Posted on: April 1, 2020

NASA’S POPULAR E-BOOKS

 

Earth (Feb. 2019): A photo-essay from NASA’s Earth Science Division. We hope you enjoy this satellite view of Earth. It is your planet. It is NASA’s mission.

Hubble Focus: Galaxies Through Space and Time (Aug. 2019): Hubble’s recent discoveries about galaxies — the homes of stars, nebulas and planets — from our own Milky Way to the most distant galaxies ever seen.

Earth at Night (Dec. 2019): How humans and natural phenomena light up the darkness, and how and why scientists have observed Earth’s nightlights for more than four decades using both their own eyes and spaceborne instruments.

Beyond Earth, A Chronicle of Deep Space Exploration (Sept. 2018): Our attempts to send robotic travelers beyond Earth orbit, to the Moon, to other planets and their moons, to the Sun, to comets, to minor planets, to dwarf planets, and ultimately beyond the solar system.

The Saturn System Through the Eyes of Cassini (Sept. 2017): Over a period of 13 years, our Cassini mission captured about 450,000 spectacular images within the Saturn system, providing new views of the “lord of the rings” and a plethora of iconic images.

 

HISTORY OF SPACE EXPLORATION
= Popular e-books from NASA

 

In celebration of the Hubble Space Telescope’s 25th anniversary, explore 25 of Hubble’s breathtaking and significant images. From planets in our own solar system to snapshots from a time when our universe was very young, these images are presented according to their distance from Earth, from near to far. Along with companion descriptions and videos, the 25 images highlight the telescope’s amazing capabilities.

 

The Space Shuttle fleet set high marks of achievement and endurance through 30 years of missions, from its first, when STS-1 launched on April 12, 1981, to its last, when STS-135 landed on July 21, 2011. Beginning with the orbiter Columbia and continuing with Challenger, Discovery, Atlantis, and Endeavour, the National Aeronautics and Space Administration’s (NASA) Space Shuttle has carried people into orbit; launched, recovered, and repaired satellites; conducted cutting-edge research; and helped build the largest human made structure in space, the International Space Station. As humanity’s first reusable spacecraft, the Space Shuttle pushed the bounds of inquiry, requiring not only advanced technologies, but the tremendous effort of a vast workforce. Thousands of civil servants and contractors throughout NASA Centers and across the Nation have demonstrated an unwavering commitment to mission success and the greater goal of space exploration. For an entire generation, the Space Shuttle program defined NASA. This book is a tribute to everything accomplished during the Shuttle program’s 30 years of operation.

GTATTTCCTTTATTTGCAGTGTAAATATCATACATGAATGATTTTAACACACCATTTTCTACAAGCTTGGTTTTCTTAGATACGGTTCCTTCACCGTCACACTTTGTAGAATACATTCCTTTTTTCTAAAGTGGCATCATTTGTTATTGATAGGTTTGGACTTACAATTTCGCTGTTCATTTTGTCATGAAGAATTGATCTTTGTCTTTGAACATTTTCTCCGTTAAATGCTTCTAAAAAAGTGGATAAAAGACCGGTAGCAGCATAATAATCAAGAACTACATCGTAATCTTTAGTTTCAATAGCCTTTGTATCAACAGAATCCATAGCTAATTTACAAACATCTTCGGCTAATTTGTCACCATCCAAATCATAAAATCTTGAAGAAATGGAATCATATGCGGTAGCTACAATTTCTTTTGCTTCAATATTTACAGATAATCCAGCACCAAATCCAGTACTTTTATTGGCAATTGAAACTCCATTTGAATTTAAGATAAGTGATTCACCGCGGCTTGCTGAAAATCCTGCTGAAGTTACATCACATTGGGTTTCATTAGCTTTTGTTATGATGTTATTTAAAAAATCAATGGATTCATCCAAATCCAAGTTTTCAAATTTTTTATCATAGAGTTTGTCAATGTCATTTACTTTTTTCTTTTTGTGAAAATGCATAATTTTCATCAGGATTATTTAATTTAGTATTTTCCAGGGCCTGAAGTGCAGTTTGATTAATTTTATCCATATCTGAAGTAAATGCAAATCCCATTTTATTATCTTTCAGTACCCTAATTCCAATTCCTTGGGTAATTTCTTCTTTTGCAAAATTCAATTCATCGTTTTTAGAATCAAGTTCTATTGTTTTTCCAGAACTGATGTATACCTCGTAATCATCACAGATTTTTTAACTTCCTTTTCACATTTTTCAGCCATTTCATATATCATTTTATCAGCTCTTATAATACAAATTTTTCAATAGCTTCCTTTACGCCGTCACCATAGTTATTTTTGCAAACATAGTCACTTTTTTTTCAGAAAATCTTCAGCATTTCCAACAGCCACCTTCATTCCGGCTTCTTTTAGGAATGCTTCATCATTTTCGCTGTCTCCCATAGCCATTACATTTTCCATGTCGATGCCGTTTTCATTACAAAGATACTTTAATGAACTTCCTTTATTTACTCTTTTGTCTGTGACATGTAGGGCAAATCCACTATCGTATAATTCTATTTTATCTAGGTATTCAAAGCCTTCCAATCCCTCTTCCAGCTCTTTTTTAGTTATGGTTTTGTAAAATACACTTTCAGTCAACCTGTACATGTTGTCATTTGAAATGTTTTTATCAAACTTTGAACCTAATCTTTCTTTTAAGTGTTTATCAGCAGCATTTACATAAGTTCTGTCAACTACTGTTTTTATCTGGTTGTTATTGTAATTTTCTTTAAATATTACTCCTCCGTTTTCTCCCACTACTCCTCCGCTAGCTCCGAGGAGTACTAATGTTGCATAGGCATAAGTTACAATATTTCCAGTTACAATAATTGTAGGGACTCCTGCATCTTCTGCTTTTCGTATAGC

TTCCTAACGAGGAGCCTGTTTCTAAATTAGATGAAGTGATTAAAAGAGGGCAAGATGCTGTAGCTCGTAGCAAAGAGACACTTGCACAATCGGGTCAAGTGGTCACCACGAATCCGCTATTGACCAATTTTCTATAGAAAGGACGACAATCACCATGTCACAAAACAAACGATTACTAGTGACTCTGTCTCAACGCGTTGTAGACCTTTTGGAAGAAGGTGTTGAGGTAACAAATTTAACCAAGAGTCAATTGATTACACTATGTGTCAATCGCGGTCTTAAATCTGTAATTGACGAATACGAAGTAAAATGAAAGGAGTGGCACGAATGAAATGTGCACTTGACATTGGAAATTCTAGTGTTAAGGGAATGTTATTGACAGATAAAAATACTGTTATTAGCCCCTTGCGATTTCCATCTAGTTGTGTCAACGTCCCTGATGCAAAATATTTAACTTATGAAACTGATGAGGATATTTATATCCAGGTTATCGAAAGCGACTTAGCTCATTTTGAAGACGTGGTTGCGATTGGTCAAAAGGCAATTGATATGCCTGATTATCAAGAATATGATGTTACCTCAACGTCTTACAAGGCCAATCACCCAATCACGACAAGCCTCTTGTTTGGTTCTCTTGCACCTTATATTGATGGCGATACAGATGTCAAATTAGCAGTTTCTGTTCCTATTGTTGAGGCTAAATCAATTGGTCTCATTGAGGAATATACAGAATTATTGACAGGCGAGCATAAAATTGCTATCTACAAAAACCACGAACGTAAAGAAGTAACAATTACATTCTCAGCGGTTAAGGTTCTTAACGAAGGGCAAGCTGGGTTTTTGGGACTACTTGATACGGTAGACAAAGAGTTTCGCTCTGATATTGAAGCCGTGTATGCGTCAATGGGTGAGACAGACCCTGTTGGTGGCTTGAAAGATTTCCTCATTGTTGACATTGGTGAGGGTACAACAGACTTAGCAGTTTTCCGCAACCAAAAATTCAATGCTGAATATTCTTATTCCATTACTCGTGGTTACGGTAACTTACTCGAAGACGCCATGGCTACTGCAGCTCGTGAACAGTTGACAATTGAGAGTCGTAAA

On 29 July 1958, President Dwight D. Eisenhower signed the National Aeronautics and Space Act, creating the National Aeronautics and Space Administration (NASA), which became operational on 1 October of that year. Over the next 50 years, NASA achieved a set of spectacular feats, ranging from advancing the well-established field of aeronautics to pioneering the new fields of Earth and space science and human spaceflight. In the midst of the geopolitical context of the Cold War, 12 Americans walked on the Moon, arriving in peace “for all mankind.” Humans saw their home planet from a new perspective, with unforgettable Apollo images of Earthrise and the “Blue Marble,” as well as the “pale blue dot” from the edge of the solar system. A flotilla of spacecraft has studied Earth, while other spacecraft have probed the depths of the solar system and the universe beyond. In the 1980s, the evolution of aeronautics gave us the first winged human spacecraft, the Space Shuttle, and the International Space Station stands as a symbol of human cooperation in space as well as a possible way station to the stars. With the Apollo fire and two Space Shuttle accidents, NASA has also seen the depths of tragedy.

In this volume, a wide array of scholars turn a critical eye toward NASA’s first 50 years, probing an institution widely seen as the premier agency for exploration in the world, carrying on a long tradition of exploration by the United States and the human species in general. Fifty years after its founding, NASA finds itself at a crossroads that historical perspectives can only help to illuminate.

 

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